Theresa May has refused to commit to giving MPs a vote on her Brexit strategy before triggering the process of leaving the European Union - despite allowing Tories to back a Labour call for “proper scrutiny” of the plan.
The pound rallied on Wednesday after Mrs May moved to see off a Tory rebellion by allowing her MPs to back a Labour motion which calls for “full and transparent debate” on the Brexit plan and “proper scrutiny” of it before exit proceedings begin.
But crucially, the motion does not call for a vote on the strategy before Article 50 of the EU treaties is triggered by the end of March, and is not binding on ministers as it is being brought forward in an Opposition Day debate.
The Prime Minister was therefore able to insist her position has not changed, while allowing disgruntled Tories who want a vote to back the Labour motion without rebelling, by voting for a Government amendment which simply adds caveats.
Mrs May is facing growing calls to allow MPs a vote on the Brexit plan, with Tory former attorney general Dominic Grieve warning that the Government was likely to fall if it attempted to push a deal through without the approval of the Commons.
Pro-Leave Conservative backbencher Stephen Phillips has also pressured the PM, insisting the use of prerogative powers to push a deal through without parliamentary approval would amount to “tyranny”.
But asked at Prime Minister’s Questions by Labour MP Angela Eagle if her move would mean a Commons vote before invoking Article 50, Mrs May replied: “The idea that Parliament somehow wasn’t going to be able to discuss, debate, question issues around (Brexit) was frankly completely wrong.
“Let me give you some examples - first of all the Secretary of State for Exiting the European Union has already made two statements in this House, I believe four hours of questions followed from those.
“A new select committee has been set up which crucially includes representatives from all parts of the United Kingdom, which will be looking at these issues.
“And only just over a week ago, I announced there would be a Great Repeal Bill in the next session of Parliament to repeal the European Communities Act.
“So Parliament’s going to have every opportunity to debate this issue.”
Labour is not expected to oppose the Government’s amendment in the Commons, although other MPs could call a symbolic vote.
But a source said: “There’s a cross-party head of steam building on Parliament having a vote on Brexit down the track - this issue is going to run.”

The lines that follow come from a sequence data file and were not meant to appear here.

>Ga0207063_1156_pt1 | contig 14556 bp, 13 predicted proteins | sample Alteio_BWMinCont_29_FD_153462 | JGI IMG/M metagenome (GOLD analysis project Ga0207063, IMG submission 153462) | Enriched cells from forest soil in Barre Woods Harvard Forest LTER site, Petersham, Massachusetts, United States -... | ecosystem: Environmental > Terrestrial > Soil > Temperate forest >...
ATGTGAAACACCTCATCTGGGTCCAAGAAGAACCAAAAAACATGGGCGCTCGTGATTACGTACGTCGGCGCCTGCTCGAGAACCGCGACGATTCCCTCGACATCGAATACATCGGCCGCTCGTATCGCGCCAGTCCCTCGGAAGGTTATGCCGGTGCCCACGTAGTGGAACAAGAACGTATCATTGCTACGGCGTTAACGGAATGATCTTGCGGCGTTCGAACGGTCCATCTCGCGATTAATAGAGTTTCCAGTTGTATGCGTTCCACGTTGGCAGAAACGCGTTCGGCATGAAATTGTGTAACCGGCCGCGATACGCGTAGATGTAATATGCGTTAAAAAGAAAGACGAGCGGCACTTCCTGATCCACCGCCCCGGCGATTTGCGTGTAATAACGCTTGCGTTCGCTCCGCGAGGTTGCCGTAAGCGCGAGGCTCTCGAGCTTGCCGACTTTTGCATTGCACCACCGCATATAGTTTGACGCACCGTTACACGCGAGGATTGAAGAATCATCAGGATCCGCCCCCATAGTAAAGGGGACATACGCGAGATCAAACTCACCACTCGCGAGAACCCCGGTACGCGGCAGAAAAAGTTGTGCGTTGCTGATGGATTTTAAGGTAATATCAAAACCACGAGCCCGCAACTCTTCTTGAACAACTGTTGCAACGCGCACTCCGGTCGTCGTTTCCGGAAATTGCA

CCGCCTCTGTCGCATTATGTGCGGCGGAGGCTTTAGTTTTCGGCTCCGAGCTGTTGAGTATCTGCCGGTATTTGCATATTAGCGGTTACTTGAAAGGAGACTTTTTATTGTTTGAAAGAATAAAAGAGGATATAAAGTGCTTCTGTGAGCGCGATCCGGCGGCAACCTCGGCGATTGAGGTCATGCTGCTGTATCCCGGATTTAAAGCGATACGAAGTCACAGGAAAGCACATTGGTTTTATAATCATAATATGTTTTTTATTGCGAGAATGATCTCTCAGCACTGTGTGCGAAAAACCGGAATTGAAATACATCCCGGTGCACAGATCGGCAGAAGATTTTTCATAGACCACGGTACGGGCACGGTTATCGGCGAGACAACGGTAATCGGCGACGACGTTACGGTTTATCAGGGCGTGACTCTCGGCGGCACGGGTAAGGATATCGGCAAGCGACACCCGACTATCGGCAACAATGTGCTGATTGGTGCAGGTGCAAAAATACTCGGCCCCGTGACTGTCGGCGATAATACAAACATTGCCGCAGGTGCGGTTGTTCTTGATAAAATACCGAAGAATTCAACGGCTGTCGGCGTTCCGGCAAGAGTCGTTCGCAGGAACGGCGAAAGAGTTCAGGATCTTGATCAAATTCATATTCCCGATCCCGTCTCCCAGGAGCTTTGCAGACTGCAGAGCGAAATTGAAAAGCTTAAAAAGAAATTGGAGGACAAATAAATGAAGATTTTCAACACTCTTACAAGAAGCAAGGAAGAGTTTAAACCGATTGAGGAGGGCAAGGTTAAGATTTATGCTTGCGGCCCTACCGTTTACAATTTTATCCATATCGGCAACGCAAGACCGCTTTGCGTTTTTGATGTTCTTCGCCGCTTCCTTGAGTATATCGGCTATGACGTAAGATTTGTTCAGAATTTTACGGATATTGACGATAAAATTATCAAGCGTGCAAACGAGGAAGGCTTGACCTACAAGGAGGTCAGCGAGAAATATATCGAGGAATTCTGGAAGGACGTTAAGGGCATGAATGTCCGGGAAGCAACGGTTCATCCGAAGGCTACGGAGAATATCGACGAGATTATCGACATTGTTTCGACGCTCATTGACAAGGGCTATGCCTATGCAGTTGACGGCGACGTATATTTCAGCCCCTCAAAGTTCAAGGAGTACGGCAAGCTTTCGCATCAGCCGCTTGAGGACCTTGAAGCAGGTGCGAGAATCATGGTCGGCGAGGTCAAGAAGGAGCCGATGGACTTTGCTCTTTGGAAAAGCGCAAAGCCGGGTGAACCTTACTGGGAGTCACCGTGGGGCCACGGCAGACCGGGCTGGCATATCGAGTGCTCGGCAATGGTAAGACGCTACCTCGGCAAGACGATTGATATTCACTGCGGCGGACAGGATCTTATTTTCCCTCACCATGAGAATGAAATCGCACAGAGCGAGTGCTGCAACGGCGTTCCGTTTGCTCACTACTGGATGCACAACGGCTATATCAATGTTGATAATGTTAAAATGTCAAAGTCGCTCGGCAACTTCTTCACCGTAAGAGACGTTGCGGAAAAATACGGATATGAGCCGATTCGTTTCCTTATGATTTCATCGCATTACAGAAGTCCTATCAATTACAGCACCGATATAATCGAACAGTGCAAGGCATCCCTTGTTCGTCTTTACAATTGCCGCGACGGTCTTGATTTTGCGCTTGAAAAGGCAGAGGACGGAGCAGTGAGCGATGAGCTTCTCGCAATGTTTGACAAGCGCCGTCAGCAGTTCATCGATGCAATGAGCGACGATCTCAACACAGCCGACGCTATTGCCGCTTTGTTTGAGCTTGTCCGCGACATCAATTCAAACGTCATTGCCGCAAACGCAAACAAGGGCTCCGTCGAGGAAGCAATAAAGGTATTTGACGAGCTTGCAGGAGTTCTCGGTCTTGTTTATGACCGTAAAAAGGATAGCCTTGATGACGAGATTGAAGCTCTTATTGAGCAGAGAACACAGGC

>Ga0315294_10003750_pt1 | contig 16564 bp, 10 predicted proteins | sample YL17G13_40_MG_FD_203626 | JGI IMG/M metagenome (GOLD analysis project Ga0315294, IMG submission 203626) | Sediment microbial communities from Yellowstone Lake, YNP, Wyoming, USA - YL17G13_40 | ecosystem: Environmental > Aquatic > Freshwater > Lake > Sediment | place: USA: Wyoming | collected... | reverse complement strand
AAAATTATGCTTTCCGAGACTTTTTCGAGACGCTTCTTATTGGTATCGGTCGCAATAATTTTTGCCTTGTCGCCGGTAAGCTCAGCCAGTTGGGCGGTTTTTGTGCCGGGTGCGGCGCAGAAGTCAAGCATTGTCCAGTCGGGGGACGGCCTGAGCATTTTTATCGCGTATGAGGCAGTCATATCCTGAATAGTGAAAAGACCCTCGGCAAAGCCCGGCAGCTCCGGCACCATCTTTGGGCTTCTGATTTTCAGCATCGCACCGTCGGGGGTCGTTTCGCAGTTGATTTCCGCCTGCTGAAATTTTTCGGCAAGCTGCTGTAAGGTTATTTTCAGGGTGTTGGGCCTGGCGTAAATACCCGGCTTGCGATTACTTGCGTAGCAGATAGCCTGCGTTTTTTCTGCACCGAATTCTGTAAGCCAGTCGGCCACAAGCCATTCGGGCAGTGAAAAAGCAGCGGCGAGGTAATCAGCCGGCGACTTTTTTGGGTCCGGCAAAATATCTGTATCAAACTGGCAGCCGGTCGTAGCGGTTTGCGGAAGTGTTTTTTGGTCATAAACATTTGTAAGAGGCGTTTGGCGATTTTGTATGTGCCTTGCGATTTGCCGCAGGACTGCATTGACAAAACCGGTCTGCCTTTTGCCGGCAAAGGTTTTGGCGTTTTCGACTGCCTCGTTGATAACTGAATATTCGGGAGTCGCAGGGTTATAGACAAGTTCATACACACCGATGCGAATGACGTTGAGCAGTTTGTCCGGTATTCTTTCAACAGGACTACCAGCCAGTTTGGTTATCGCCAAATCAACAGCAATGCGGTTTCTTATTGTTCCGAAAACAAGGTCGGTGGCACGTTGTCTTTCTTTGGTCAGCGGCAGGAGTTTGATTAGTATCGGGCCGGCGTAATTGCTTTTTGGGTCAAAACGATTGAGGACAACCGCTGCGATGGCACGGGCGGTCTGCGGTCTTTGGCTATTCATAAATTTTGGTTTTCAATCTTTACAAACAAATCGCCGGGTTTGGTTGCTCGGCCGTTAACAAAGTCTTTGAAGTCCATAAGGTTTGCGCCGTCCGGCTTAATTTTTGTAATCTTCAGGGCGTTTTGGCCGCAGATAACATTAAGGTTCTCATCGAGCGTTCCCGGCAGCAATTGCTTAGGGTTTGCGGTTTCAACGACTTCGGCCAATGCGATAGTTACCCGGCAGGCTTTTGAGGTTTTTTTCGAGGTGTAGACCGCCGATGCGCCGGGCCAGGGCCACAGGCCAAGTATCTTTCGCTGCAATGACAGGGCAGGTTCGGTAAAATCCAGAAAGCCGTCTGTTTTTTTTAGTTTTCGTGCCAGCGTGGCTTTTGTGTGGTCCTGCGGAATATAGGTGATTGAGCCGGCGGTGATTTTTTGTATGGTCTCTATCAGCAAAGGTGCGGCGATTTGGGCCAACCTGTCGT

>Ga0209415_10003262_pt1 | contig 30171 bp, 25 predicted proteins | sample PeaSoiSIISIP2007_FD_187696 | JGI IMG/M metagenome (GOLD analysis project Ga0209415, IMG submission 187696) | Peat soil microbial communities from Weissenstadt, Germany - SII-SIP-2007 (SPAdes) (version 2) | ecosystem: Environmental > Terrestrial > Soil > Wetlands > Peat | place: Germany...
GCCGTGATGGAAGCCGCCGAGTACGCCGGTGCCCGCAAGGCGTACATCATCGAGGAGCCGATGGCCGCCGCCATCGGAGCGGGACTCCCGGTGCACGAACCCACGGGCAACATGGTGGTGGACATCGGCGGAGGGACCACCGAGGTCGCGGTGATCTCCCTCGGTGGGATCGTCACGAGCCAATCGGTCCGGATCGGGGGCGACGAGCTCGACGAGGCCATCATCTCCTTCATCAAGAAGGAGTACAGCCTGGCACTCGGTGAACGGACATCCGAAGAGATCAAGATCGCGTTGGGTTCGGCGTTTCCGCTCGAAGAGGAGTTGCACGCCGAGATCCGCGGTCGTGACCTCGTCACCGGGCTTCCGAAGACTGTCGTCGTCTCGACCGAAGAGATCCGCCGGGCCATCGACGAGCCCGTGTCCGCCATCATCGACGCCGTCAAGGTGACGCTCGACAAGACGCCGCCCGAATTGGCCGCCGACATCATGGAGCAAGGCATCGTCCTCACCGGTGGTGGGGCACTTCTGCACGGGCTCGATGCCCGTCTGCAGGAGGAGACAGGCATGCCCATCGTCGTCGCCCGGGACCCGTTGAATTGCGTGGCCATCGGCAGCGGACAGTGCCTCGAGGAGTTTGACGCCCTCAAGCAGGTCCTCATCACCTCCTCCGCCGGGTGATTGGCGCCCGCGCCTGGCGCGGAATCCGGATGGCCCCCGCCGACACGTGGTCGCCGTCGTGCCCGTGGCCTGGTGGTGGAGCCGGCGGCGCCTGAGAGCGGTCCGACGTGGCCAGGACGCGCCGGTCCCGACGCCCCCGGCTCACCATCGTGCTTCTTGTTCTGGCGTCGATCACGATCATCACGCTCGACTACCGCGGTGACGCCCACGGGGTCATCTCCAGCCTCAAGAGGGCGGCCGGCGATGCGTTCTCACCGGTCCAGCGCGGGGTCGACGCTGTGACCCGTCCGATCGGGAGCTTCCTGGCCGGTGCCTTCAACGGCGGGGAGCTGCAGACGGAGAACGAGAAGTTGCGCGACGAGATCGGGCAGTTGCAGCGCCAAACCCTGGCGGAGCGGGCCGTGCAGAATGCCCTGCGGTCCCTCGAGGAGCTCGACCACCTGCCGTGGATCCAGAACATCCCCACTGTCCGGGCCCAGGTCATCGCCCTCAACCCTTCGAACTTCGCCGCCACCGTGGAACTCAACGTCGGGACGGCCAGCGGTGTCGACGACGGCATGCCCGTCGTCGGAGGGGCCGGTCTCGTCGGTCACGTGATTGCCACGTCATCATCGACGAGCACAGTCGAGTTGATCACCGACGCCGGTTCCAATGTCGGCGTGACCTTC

Describing Mrs May’s amendment as a “smokescreen”, the source said the Government was forced into action because it knew it could not win a vote against Labour on the issue of parliamentary scrutiny.
But Mrs May’s official spokeswoman insisted the Government will decide when to trigger Article 50 and that Parliament will be given scrutiny without being able to “thwart the will of the British people” or undermine ministers’ negotiating position.
At PMQs, Jeremy Corbyn said Mrs May was pursuing “shambolic Tory Brexit” to appease her backbenchers.
The Labour leader said the Government offers “no strategy for negotiating Brexit and offers no clarity, no transparency and no chance of scrutiny of the process for developing a strategy”.
Asked whether Mr Corbyn believed MPs would be given a vote on Mrs May’s negotiating stance, the Labour leader’s spokesman told reporters: “The Government has already U-turned today and I think the pressure is clearly growing for proper accountability over what this Government’s negotiating position is on Brexit.
“As Jeremy said in the House today, Labour completely accepts and recognises the vote to leave the EU. The question is what is the agenda for that process and that needs to be held to account in Parliament now and that means it needs to be open to a vote.”
Labour also challenged the Government to answer 170 in-depth questions on the detail of its Brexit plan - one for every day until the end of March deadline for triggering Article 50.
A failure to respond would reinforce a perception that ministers are “blundering” into negotiations with the EU on an artificial timetable with a “flawed Plan A” and “no Plan B whatsoever”, shadow foreign secretary Emily Thornberry and shadow Brexit secretary Sir Keir Starmer said.